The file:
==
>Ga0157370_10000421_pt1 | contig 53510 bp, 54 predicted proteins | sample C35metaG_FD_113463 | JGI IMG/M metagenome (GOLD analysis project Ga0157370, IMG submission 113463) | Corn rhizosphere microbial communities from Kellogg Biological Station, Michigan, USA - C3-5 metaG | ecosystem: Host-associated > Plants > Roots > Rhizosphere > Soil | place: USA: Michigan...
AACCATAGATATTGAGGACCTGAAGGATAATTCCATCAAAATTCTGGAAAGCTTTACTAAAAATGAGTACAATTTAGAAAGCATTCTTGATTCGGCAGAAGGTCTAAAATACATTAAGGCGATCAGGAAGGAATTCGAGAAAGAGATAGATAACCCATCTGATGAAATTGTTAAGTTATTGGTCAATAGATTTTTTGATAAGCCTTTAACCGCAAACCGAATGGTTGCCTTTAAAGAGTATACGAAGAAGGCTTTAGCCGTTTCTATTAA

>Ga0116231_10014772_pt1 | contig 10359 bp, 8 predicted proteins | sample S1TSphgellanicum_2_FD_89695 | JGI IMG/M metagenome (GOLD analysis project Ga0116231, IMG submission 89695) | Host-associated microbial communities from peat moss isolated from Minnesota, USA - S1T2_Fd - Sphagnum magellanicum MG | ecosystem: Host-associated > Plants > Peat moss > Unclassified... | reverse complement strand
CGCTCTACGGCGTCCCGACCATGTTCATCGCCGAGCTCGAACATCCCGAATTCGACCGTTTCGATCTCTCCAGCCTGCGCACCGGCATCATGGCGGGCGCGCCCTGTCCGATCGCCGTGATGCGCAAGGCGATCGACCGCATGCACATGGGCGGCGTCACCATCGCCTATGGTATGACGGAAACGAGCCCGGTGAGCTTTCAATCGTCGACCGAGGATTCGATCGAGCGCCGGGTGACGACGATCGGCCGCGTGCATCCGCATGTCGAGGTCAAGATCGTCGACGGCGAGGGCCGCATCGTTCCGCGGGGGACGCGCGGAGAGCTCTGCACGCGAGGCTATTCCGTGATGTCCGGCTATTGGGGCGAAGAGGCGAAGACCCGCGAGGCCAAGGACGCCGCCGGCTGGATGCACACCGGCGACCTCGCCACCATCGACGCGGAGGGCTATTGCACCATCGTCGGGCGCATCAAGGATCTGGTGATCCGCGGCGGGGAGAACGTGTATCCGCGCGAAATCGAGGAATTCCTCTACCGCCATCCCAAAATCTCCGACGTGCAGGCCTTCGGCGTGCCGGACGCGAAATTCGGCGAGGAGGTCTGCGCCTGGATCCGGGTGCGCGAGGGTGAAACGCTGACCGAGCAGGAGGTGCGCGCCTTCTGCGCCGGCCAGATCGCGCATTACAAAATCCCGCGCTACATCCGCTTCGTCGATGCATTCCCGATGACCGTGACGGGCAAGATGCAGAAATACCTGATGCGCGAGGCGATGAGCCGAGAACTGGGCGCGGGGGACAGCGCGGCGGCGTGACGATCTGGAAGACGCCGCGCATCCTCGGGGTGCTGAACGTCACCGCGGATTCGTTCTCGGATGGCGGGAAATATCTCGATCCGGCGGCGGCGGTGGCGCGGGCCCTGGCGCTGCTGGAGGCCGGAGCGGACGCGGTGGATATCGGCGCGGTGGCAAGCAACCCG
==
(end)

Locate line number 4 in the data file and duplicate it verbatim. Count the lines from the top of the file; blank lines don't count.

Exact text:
CGCTCTACGGCGTCCCGACCATGTTCATCGCCGAGCTCGAACATCCCGAATTCGACCGTTTCGATCTCTCCAGCCTGCGCACCGGCATCATGGCGGGCGCGCCCTGTCCGATCGCCGTGATGCGCAAGGCGATCGACCGCATGCACATGGGCGGCGTCACCATCGCCTATGGTATGACGGAAACGAGCCCGGTGAGCTTTCAATCGTCGACCGAGGATTCGATCGAGCGCCGGGTGACGACGATCGGCCGCGTGCATCCGCATGTCGAGGTCAAGATCGTCGACGGCGAGGGCCGCATCGTTCCGCGGGGGACGCGCGGAGAGCTCTGCACGCGAGGCTATTCCGTGATGTCCGGCTATTGGGGCGAAGAGGCGAAGACCCGCGAGGCCAAGGACGCCGCCGGCTGGATGCACACCGGCGACCTCGCCACCATCGACGCGGAGGGCTATTGCACCATCGTCGGGCGCATCAAGGATCTGGTGATCCGCGGCGGGGAGAACGTGTATCCGCGCGAAATCGAGGAATTCCTCTACCGCCATCCCAAAATCTCCGACGTGCAGGCCTTCGGCGTGCCGGACGCGAAATTCGGCGAGGAGGTCTGCGCCTGGATCCGGGTGCGCGAGGGTGAAACGCTGACCGAGCAGGAGGTGCGCGCCTTCTGCGCCGGCCAGATCGCGCATTACAAAATCCCGCGCTACATCCGCTTCGTCGATGCATTCCCGATGACCGTGACGGGCAAGATGCAGAAATACCTGATGCGCGAGGCGATGAGCCGAGAACTGGGCGCGGGGGACAGCGCGGCGGCGTGACGATCTGGAAGACGCCGCGCATCCTCGGGGTGCTGAACGTCACCGCGGATTCGTTCTCGGATGGCGGGAAATATCTCGATCCGGCGGCGGCGGTGGCGCGGGCCCTGGCGCTGCTGGAGGCCGGAGCGGACGCGGTGGATATCGGCGCGGTGGCAAGCAACCCG